Positron Emission Tomography (PET) and Computed Tomography (CT) are types of scans that can generate an image of your organs, bones, and bodily tissues in order to evaluate their function, identify any changes and diagnose cancer in its earliest stages.
How it Works
The PET scan shows the biological function of the body before anatomical changes take place, and the CT scan provides information about the body's anatomy, such as size, shape and location.
By combining these two technologies, physicians can more accurately diagnose and identify cancer and other disorders, determine the extent of disease, prescribe treatment and track progress.
PET/CT uses small amounts of radioactive material that are injected into the body. The risks associated with PET/CT scans are very slight.
Preparing for a PET/CT Scan
- Do not eat or drink anything but water for 6 hours prior to the study.
- Notify your physician if you are pregnant, breastfeeding or diabetic.
- You may take scheduled medications if you can tolerate them on an empty stomach.
- Wear warm, loose-fitting clothing with minimal metal (such as zippers) on the day of the appointment. You will be asked to remove all jewelry and metal objects from your clothing prior to the scan.
- After the initial injection of the radioactive glucose, you will rest quietly for approximately one hour to allow it to be distributed throughout the body. You will then be asked to lie down on the scanner table, which slowly passes through the scanner. The actual scan takes approximately 30 minutes.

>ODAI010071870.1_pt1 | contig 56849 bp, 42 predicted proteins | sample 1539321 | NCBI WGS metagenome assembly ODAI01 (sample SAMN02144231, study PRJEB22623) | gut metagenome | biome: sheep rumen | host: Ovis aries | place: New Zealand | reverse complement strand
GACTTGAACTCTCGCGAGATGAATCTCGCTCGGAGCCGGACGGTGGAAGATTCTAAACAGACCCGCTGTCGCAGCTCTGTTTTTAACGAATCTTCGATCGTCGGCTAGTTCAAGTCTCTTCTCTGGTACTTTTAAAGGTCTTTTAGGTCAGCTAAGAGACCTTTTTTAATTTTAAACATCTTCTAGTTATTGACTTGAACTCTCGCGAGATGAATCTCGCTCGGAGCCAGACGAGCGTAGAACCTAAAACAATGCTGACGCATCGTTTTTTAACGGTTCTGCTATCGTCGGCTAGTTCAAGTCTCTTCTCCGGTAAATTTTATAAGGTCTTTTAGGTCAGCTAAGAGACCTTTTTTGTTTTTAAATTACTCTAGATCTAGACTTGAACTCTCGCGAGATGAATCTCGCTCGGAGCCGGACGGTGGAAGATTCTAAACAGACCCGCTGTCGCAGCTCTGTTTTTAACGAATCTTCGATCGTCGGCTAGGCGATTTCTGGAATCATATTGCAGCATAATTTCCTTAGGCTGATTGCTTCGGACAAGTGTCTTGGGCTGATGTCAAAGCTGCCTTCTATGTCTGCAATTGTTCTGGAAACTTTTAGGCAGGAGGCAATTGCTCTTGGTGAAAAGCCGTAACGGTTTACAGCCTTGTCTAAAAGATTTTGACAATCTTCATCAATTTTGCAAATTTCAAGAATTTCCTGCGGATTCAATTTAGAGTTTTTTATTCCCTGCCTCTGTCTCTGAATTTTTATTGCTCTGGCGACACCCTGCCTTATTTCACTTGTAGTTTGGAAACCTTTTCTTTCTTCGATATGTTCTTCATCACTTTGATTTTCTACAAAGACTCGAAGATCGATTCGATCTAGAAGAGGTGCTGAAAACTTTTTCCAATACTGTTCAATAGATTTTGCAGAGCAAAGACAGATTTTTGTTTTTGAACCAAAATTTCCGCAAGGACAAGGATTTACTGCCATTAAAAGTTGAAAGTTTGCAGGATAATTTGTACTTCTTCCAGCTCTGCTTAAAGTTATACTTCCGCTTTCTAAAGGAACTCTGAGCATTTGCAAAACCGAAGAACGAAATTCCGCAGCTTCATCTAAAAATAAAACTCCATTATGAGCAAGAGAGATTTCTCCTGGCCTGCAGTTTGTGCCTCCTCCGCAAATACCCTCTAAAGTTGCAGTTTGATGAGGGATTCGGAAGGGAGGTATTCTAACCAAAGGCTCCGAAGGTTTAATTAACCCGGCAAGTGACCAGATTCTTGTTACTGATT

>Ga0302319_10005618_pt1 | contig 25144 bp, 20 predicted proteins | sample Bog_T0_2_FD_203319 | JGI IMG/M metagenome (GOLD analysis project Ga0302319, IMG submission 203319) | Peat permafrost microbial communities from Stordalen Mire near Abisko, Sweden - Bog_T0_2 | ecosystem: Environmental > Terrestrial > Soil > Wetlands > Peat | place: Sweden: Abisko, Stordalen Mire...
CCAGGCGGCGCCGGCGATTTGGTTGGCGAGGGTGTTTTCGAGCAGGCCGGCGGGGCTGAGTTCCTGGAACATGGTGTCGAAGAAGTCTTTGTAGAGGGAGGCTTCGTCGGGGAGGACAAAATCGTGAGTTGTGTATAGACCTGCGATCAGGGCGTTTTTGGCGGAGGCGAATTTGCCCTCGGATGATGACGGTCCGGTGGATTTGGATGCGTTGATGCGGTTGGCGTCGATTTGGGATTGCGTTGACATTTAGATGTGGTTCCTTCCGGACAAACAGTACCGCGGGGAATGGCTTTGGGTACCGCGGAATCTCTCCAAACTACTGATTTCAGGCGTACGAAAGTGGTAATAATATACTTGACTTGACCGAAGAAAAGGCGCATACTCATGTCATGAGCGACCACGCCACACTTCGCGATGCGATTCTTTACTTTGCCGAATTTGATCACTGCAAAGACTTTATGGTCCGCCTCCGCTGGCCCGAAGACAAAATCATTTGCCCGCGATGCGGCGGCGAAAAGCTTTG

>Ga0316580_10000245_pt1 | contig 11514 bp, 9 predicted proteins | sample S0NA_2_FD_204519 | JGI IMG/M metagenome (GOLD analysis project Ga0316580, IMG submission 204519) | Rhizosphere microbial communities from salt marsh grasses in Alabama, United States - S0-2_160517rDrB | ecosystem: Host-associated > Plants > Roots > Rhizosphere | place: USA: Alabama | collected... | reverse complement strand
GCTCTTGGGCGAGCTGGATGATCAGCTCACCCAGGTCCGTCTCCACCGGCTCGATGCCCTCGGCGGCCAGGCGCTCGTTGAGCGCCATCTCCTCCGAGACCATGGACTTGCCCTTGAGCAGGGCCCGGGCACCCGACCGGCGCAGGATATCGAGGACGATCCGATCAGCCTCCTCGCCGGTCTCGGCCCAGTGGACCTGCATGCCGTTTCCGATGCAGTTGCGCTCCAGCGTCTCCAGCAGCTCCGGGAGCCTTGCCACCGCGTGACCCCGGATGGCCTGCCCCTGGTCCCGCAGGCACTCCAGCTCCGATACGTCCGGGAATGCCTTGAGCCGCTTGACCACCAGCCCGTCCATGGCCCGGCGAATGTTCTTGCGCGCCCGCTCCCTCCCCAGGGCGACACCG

Following the Scan
- Once the PET/CT scan is complete, you will be able to leave the Leever Cancer Center. Drink plenty of water or other fluids throughout the day.
- You may resume normal activity. You should experience no side effects.
- The results of your scan will be interpreted by a trained radiologist and your physician will receive a written report usually within 24 hours.
The risks associated with PET/CT scans are very slight.
While exposure to radiation does involve risk, naturally occurring background radiation and activities such as watching television and flying in an airplane all contribute to a lifetime exposure that is only slightly increased by medical imaging.
The amount of radiation used in PET/CT scans is low, the radiopharmaceutical decays quickly, and the remaining radiopharmaceutical is eliminated from the body through urine, so there is no detectable radioactivity after a few hours.
Your physician has determined that the benefits of early and accurate diagnosis outweigh the risk of exposure to this small quantity of radioactive material.